Mail: Byrd, Monk, Sun Ra

Catching up on some email. Here’s the story of a fun score from a new reader:

“Hi, I am fairly new to jazz vinyl collecting and listening. I have been drawn to the 50’s and 60’s jazz and LOVE your site. Unfortunately so much of this vintage jazz is way out of my budget. I have been buying when and what I can afford. Wanted to share this: This past weekend I was in a vintage shop with my wife and wasn’t sure I would find anything. In the back was a small box with some records. I start flipping through them like I always do when I find records in vintage/antique shops. I run across a Donald Byrd – Royal Flush BLP 4101 original pressing. The vinyl itself is VG in appearance, plays somewhere between VG and VG+ and the cover is VG+. The price on the album was $10. I was elated and couldn’t get the money out of my wallet fast enough! Hope I didn’t bore you. Thanks for your site and keep the posts coming as it is helpful in my jazz education!” Read more

Review: Rosemary Clooney Mosaic Boxed Set

Rosemary copyLet’s move off jazz vinyl for a day. I’ve been listening to a recent Mosaic release: The Rosemary Clooney CBS Radio Recordings 1955-61. This is a five-CD set of 104 songs recorded by Clooney for three CBS radio shows produced by Bing Crosby. Why have I been listening to these CDs when I could have used the same time to place original Blue Notes or Prestiges on my beautiful refurbished Lynn Sondek turntable? Two reasons:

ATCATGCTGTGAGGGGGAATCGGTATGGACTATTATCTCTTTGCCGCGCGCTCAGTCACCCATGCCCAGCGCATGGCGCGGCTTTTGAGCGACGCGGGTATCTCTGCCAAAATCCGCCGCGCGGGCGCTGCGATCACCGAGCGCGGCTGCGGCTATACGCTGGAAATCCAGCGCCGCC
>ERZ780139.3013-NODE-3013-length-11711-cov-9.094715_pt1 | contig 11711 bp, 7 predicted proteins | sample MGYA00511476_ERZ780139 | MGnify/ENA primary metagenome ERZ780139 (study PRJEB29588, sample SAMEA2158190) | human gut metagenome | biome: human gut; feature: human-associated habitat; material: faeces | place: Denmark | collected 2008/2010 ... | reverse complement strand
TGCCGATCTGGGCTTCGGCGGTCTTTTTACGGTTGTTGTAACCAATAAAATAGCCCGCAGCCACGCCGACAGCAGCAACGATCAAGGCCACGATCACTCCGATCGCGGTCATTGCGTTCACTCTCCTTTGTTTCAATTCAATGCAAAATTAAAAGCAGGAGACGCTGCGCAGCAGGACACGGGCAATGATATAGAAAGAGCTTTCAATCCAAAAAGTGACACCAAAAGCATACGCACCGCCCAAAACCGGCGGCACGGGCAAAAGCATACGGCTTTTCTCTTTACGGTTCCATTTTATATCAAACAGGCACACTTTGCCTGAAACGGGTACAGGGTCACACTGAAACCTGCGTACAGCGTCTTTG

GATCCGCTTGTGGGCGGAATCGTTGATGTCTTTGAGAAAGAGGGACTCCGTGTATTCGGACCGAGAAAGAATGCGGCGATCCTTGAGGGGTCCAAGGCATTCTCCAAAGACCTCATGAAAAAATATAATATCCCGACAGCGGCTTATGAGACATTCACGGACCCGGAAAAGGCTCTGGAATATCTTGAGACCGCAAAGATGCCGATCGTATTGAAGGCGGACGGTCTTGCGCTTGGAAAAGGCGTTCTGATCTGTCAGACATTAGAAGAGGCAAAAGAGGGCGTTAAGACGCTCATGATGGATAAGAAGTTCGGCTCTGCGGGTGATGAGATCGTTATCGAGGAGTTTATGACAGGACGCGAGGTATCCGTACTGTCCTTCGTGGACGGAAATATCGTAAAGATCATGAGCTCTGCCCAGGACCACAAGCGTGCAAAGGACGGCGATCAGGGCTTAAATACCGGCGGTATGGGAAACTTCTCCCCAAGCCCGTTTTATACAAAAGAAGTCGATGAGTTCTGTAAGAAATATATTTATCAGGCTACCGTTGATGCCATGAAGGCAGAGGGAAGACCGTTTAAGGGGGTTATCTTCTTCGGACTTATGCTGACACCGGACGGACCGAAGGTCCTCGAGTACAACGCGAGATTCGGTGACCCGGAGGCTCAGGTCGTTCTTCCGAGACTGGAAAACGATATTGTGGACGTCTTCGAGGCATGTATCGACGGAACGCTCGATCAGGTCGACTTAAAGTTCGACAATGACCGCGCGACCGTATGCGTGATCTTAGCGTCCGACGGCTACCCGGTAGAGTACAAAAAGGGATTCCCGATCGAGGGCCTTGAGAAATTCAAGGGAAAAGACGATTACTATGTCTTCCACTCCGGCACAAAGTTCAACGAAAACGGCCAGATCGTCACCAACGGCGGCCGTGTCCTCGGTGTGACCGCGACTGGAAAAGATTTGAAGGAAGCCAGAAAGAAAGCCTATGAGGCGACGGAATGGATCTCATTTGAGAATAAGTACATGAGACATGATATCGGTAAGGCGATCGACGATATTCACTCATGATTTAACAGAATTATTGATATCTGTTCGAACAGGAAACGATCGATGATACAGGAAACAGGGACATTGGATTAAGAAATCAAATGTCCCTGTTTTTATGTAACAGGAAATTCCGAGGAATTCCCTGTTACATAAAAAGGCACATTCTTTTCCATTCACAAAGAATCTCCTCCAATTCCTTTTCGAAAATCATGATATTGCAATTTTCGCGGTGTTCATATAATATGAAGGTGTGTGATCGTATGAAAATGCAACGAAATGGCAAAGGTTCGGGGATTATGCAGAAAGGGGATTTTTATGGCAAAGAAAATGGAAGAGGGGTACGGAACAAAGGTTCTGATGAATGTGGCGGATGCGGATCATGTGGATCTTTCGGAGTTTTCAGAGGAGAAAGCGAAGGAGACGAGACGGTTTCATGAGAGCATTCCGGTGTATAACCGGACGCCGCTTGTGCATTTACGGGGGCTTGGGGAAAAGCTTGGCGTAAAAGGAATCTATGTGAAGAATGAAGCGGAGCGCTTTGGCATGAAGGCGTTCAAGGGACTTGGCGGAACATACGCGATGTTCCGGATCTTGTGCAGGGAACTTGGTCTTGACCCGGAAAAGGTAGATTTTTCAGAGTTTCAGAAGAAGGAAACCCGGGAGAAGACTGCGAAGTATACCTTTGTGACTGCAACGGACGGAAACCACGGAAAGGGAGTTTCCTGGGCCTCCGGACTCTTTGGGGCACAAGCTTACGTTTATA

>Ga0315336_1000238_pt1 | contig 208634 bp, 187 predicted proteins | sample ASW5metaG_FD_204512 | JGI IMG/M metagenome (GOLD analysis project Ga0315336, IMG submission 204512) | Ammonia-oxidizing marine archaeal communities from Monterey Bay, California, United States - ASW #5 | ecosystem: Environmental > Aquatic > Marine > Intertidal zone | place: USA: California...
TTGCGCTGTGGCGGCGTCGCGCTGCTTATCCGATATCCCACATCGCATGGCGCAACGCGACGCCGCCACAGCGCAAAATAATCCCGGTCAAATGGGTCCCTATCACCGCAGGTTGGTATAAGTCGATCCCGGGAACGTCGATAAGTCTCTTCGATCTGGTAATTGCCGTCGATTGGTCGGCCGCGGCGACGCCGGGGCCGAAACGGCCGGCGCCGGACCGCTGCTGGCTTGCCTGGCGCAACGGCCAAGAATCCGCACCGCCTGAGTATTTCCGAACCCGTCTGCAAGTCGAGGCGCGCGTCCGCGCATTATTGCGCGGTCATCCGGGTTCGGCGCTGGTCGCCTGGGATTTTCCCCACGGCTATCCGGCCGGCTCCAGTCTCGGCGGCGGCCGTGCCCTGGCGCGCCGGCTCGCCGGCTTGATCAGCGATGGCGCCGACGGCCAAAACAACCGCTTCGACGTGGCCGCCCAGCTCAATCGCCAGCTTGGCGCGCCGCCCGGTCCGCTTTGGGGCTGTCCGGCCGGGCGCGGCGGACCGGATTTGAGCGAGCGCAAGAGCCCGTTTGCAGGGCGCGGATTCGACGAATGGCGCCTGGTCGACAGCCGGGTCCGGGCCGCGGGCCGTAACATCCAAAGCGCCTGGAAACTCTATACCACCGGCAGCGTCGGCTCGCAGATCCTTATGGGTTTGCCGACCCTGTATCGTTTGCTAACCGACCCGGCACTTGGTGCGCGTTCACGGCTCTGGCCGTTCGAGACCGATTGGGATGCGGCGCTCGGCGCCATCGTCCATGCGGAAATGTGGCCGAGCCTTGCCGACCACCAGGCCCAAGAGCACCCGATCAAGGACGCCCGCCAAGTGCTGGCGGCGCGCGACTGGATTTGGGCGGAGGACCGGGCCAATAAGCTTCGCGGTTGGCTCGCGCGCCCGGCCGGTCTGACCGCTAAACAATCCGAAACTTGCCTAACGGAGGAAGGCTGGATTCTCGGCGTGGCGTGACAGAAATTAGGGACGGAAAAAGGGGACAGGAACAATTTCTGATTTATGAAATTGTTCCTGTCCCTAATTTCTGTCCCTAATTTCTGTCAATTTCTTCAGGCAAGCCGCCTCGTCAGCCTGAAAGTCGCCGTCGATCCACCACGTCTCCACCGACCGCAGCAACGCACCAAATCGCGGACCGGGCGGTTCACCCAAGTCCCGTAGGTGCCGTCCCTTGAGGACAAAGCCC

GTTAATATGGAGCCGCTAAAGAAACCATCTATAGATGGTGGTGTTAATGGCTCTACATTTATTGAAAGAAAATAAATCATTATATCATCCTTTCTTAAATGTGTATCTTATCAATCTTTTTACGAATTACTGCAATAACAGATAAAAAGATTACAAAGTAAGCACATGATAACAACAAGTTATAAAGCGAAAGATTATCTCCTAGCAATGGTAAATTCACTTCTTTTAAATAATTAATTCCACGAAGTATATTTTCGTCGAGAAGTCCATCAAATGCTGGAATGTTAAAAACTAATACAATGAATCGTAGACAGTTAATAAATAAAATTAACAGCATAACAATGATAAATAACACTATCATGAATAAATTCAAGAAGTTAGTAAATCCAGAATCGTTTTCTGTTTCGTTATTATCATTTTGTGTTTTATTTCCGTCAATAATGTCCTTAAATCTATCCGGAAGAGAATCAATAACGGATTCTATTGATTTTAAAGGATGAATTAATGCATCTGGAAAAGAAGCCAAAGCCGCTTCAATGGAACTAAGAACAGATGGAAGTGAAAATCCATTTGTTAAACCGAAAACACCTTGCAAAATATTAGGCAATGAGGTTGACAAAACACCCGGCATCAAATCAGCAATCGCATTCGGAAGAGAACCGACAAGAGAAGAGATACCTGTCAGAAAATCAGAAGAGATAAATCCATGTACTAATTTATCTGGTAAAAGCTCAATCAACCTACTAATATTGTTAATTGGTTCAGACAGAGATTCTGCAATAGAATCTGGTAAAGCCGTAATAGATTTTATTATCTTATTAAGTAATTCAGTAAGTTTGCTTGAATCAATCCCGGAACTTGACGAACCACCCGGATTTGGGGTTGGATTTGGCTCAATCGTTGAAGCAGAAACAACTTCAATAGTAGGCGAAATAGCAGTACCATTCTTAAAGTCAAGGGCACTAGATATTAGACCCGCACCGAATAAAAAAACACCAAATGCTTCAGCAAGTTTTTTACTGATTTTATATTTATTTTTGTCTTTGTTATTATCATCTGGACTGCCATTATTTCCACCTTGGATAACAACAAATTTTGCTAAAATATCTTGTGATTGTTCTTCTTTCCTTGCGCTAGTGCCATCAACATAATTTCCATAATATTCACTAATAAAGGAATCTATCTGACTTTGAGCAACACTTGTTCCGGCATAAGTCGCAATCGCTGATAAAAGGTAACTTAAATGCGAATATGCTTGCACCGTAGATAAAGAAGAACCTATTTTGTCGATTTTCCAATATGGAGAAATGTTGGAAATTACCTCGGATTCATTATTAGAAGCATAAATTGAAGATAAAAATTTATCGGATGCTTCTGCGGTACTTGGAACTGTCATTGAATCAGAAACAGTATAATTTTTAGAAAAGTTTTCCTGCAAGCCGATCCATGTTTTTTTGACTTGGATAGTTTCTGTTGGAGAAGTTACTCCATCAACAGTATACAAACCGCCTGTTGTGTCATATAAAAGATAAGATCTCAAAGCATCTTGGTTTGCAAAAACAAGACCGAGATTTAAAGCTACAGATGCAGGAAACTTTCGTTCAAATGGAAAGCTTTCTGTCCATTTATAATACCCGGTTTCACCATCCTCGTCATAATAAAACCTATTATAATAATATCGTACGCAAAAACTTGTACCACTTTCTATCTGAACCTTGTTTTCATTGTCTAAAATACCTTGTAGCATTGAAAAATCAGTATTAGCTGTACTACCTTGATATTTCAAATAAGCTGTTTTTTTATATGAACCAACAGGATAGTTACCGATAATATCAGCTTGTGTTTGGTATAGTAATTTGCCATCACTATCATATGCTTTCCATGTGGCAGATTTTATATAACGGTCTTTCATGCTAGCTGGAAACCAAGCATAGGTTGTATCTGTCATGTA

One: I happen to be a huge fan of Rosemary Cooney—not her work in the 1950s when she was a pop icon, but the series of albums she made for Concord Jazz starting in 1977 and ending with her death in 2002. These, in fact, are some of my favorite vocal records in my collection, particularly Everything’s Coming Up Rosie, Here’s to My Lady, Rosie Sings Bing, For the Duration, and Rosemary Clooney Sings the Music of Irving Berlin. I like them all, to be honest. It helps that on these albums she is typically accompanied by top-flight jazz artists such as Scott Hamilton, Warren Vache, Nat Pierce, John Oddo, Chuck Israels and many others too numerous to name. But it’s not the accompaniment that knocks me out. It’s the singer. The simple, clear, moving and heartfelt presentations of the songs, each one sung as if the singer had lived and experienced them deeply—and had also experienced quite a bit of life along the way. Which, of course, was exactly the case with Rosemary Clooney.

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